Is Ukraine headed for a snap parliamentary election?

Volodymyr Zelenskiy, the 41-year-old TV comic with no political experience who won Ukraine's presidential election just last month with 73% of the vote, isn't wasting any time. Minutes after he was sworn in as the country's new president on Monday in Ukraine's parliament, the Supreme Rada, he announced the dissolution of the legislative body and said it was time for a new government.

Zelenskiy has reason for haste: by law, he as only until May 27 to dissolve parliament and call new elections. After that date, a grace period will come into effect protecting the Rada ahead of the scheduled election in late October. But if the new president has his way, Ukrainians will now head to the polls in July.

Read more: Ukraine: Zelenskiy outshined Poroshenko on way to victory

Looking for parliamentary support

The tone of Zelenskiy's inaugural speech — like his video messages on social media during the election campaign — was reminiscent of the main character he played in the popular comedy series, Servant of the People.

In the show, Zelenskiy played a teacher who accidentally becomes Ukraine's president and pushes out existing officials with reputations for corruption and abusing power. Life further imitated art on Monday with Zelenskiy also asking parliament to support his motion to fire the defense minister, the head of the state security service and the prosecutor general, all allies of former President Petro Poroshenko.

"Dear people, during my life I tried to do everything to make Ukrainians smile," he said in his speech. "In the next five years, I will do everything, Ukrainians, so that you do not cry."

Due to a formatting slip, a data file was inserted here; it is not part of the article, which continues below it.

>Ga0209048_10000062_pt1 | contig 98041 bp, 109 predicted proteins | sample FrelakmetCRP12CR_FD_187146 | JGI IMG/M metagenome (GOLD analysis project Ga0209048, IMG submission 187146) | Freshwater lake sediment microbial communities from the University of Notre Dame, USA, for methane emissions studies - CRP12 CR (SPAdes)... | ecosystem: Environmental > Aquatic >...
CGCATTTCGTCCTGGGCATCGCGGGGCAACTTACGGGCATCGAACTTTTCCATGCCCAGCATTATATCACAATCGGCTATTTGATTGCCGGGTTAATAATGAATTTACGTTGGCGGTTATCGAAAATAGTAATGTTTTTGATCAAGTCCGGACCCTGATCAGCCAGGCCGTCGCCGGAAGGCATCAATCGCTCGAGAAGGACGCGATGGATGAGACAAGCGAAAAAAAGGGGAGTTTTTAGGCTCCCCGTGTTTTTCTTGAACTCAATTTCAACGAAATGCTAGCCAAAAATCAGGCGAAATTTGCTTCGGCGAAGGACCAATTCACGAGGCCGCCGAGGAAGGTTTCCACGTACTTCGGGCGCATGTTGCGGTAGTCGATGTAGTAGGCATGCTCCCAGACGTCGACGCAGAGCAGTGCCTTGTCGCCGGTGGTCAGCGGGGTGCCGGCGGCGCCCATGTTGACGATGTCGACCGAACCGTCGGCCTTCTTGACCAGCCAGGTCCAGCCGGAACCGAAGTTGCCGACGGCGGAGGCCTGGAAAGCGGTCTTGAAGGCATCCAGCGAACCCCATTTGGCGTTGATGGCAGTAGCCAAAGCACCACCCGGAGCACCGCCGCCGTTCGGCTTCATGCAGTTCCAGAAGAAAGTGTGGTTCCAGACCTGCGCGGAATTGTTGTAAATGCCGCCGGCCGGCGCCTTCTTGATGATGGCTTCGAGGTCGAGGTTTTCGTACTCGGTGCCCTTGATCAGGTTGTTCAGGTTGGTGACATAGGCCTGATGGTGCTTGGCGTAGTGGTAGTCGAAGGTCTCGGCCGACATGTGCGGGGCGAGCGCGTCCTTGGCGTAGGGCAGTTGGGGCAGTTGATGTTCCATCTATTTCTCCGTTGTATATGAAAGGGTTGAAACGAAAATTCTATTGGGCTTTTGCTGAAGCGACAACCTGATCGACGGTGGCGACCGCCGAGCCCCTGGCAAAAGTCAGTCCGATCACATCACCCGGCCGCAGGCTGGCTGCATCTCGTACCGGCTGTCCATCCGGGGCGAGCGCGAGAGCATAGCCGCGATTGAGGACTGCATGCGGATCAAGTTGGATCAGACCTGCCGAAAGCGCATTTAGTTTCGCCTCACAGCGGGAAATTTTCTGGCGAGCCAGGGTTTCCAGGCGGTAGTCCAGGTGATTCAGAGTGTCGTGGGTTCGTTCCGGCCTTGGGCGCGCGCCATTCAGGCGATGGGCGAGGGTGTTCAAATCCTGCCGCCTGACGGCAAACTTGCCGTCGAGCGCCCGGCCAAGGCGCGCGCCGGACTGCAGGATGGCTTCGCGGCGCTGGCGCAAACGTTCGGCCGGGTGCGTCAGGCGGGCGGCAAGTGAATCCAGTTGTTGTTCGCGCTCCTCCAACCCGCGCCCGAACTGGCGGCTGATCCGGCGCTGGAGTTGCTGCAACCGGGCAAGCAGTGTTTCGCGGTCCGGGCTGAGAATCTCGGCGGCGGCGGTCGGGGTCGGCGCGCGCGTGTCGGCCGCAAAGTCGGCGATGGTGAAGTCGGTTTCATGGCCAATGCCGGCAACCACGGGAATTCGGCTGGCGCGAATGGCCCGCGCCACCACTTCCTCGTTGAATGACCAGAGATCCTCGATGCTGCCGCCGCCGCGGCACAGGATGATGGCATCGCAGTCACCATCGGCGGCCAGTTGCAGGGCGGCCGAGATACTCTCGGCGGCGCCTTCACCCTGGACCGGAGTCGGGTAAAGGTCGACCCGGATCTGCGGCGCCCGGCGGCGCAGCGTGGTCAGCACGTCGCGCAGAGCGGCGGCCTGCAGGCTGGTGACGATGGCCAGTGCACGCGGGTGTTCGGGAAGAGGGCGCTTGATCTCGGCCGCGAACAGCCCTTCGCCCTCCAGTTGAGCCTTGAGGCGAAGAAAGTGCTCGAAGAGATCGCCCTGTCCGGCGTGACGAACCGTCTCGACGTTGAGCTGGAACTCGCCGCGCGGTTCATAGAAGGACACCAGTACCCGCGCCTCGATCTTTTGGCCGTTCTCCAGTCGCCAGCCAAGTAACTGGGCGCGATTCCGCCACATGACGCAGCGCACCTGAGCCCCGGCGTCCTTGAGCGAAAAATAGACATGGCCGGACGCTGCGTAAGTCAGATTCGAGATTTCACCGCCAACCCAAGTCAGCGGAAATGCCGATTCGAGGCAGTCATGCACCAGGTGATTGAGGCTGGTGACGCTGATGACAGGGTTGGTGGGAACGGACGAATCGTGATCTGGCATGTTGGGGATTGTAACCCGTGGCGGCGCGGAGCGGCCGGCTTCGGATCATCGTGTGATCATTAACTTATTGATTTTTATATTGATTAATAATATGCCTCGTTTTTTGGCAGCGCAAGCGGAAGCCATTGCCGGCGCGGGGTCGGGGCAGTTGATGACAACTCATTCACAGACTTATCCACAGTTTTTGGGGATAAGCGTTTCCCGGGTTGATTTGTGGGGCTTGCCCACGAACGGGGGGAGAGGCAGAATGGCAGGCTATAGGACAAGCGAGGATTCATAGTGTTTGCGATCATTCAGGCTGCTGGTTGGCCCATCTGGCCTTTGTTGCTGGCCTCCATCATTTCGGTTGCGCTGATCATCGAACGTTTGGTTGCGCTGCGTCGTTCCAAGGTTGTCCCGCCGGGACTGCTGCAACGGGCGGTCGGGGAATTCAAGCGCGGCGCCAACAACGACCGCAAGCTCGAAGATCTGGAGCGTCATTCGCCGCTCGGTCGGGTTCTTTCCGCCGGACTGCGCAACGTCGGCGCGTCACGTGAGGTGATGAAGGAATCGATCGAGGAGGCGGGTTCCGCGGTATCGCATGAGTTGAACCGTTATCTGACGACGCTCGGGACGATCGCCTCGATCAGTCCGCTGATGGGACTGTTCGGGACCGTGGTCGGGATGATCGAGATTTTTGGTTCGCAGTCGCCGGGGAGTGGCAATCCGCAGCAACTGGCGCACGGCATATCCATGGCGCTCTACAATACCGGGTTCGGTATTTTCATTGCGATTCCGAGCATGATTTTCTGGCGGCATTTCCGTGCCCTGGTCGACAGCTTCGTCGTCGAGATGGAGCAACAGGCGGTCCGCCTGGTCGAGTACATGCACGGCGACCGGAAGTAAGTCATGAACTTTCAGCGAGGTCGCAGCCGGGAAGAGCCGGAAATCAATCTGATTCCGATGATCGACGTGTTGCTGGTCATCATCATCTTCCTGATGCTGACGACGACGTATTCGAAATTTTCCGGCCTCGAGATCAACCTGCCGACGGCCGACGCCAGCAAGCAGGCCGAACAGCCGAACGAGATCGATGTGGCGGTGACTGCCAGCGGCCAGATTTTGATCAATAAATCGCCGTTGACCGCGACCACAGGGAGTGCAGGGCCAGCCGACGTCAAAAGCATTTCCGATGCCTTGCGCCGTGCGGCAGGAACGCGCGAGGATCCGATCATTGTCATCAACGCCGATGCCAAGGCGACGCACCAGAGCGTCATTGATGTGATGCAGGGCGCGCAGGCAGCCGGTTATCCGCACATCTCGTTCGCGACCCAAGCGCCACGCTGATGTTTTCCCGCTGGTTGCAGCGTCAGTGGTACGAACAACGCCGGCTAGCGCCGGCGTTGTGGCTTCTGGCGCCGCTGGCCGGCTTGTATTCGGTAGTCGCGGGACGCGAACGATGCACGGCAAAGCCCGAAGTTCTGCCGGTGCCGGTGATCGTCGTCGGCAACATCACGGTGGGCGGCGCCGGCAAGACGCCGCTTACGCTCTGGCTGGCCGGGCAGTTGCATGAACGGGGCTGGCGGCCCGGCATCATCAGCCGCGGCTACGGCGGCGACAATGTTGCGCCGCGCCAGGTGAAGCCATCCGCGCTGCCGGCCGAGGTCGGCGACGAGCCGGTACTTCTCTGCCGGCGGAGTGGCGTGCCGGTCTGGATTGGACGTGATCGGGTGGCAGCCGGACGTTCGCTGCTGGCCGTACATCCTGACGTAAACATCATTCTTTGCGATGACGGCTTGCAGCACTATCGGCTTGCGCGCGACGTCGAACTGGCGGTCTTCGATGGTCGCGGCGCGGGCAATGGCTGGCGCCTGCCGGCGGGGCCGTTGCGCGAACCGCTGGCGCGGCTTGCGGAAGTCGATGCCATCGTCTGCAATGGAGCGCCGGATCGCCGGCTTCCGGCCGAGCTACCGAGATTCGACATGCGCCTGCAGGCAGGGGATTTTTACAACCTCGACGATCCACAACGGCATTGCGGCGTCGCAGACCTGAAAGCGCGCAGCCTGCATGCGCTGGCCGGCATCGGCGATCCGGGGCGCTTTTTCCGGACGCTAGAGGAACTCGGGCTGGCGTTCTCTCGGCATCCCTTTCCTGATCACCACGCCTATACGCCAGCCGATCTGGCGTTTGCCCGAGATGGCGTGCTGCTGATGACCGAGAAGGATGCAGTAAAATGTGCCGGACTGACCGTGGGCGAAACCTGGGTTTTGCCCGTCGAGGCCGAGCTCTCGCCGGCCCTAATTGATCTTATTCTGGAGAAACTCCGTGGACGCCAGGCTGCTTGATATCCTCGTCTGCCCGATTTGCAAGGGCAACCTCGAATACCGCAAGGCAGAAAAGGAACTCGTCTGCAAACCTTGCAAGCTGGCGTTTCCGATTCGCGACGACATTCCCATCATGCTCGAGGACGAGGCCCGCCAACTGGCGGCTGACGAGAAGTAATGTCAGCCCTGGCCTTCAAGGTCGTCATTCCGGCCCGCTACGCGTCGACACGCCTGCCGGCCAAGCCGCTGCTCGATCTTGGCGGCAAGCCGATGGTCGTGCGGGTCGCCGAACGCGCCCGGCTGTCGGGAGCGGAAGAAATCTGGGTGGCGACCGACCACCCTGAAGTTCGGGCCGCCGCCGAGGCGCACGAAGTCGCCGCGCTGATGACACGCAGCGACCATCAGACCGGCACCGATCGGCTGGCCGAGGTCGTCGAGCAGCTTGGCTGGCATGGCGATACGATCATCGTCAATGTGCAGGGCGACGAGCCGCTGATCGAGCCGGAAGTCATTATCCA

As Ukraine's real-life president, Zelenskiy has made it clear he will take a tough stance when it comes to parliament, which is highly unpopular with the people. And it was hardly a surprise that he called for its dissolution on Monday.

For weeks, observers had speculated over whether he would call a snap election to get his new political party into the Rada. Without parliamentary support, Zelenskiy's hands are tied on many issues —according to Ukraine's constitution, power lies with parliament. The president only has the power to name certain ministers, the foreign and defense ministers among them.

The most recent opinion polls show Zelenskiy's party, named after his hit TV show and relatively unknown until recently, could take as much as 30% of the vote — far more than any of the country's other parties. But pundits have questioned whether this support can be sustained until the autumn, explaining Zelenskiy's eagerness for a July vote.

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Snap elections: Justified or not?

Whether or not he'll get his wish will be determined in the coming days. On Friday, the People's Front party tried to hobble the new president and prevent a snap election by announcing its withdrawal from Poroshenko's ruling coalition.

Parliament now has 30 days, theoretically, to form a new coalition. Should it fail, the president would then be allowed to call fresh elections — though by then, the grace period would already be in force.

Zelenskiy, meanwhile, has argued that Ukraine's ruling coalition no longer exists. Indeed, the 2014 political alliance fell apart in February 2016 when three constituent parties, including Yulia Tymoshenko'sFatherland party, joined the opposition.

The remaining two parties — the People's Front and Poroshenko's Bloc Solidarity — have since relied on independent lawmakers to secure parliamentary majorities on an ad hoc basis, meaning Zelenskiy's election call may have a solid legal ground.

Political crisis ahead?

The country's judiciary, and ultimately Ukraine's constitutional court, will make the final ruling. The court's presiding judge, incidentally, was recently dismissed after a vote of no confidence by his colleagues. It remains unclear whether there is a connection to Zelenskiy's planned dissolution of parliament.

A protracted power struggle between Zelenskiy and parliament over the timing of fresh elections could further harm the country, which is already politically and economically weak.

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